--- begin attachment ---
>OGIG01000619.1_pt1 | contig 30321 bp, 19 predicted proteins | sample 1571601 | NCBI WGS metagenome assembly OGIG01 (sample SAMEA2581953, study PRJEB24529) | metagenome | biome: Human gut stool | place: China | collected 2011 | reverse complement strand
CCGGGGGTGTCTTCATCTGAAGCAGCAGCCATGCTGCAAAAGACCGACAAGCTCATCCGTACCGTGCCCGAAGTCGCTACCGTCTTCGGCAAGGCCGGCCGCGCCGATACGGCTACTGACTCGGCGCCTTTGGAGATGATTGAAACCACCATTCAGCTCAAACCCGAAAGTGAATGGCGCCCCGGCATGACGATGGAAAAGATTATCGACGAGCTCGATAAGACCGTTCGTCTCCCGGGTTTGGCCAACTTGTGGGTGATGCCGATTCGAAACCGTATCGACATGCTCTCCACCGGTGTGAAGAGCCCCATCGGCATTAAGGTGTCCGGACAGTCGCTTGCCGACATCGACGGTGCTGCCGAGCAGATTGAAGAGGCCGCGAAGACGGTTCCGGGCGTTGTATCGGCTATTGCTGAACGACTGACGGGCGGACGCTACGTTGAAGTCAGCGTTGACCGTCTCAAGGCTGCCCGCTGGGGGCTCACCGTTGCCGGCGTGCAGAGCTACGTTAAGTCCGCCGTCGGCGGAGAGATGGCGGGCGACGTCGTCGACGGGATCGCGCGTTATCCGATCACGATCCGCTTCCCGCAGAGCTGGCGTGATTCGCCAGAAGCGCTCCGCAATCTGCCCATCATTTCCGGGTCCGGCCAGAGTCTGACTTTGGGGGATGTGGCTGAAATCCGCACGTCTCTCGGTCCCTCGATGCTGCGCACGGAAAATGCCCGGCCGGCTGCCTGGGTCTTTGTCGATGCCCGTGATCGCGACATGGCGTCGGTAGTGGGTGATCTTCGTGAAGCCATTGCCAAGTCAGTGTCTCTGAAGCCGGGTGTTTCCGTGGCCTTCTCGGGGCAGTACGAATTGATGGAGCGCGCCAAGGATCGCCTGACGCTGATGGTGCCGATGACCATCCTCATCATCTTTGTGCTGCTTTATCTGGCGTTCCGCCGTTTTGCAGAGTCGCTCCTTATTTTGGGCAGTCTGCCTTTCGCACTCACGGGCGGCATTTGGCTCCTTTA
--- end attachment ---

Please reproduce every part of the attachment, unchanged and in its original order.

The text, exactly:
>OGIG01000619.1_pt1 | contig 30321 bp, 19 predicted proteins | sample 1571601 | NCBI WGS metagenome assembly OGIG01 (sample SAMEA2581953, study PRJEB24529) | metagenome | biome: Human gut stool | place: China | collected 2011 | reverse complement strand
CCGGGGGTGTCTTCATCTGAAGCAGCAGCCATGCTGCAAAAGACCGACAAGCTCATCCGTACCGTGCCCGAAGTCGCTACCGTCTTCGGCAAGGCCGGCCGCGCCGATACGGCTACTGACTCGGCGCCTTTGGAGATGATTGAAACCACCATTCAGCTCAAACCCGAAAGTGAATGGCGCCCCGGCATGACGATGGAAAAGATTATCGACGAGCTCGATAAGACCGTTCGTCTCCCGGGTTTGGCCAACTTGTGGGTGATGCCGATTCGAAACCGTATCGACATGCTCTCCACCGGTGTGAAGAGCCCCATCGGCATTAAGGTGTCCGGACAGTCGCTTGCCGACATCGACGGTGCTGCCGAGCAGATTGAAGAGGCCGCGAAGACGGTTCCGGGCGTTGTATCGGCTATTGCTGAACGACTGACGGGCGGACGCTACGTTGAAGTCAGCGTTGACCGTCTCAAGGCTGCCCGCTGGGGGCTCACCGTTGCCGGCGTGCAGAGCTACGTTAAGTCCGCCGTCGGCGGAGAGATGGCGGGCGACGTCGTCGACGGGATCGCGCGTTATCCGATCACGATCCGCTTCCCGCAGAGCTGGCGTGATTCGCCAGAAGCGCTCCGCAATCTGCCCATCATTTCCGGGTCCGGCCAGAGTCTGACTTTGGGGGATGTGGCTGAAATCCGCACGTCTCTCGGTCCCTCGATGCTGCGCACGGAAAATGCCCGGCCGGCTGCCTGGGTCTTTGTCGATGCCCGTGATCGCGACATGGCGTCGGTAGTGGGTGATCTTCGTGAAGCCATTGCCAAGTCAGTGTCTCTGAAGCCGGGTGTTTCCGTGGCCTTCTCGGGGCAGTACGAATTGATGGAGCGCGCCAAGGATCGCCTGACGCTGATGGTGCCGATGACCATCCTCATCATCTTTGTGCTGCTTTATCTGGCGTTCCGCCGTTTTGCAGAGTCGCTCCTTATTTTGGGCAGTCTGCCTTTCGCACTCACGGGCGGCATTTGGCTCCTTTA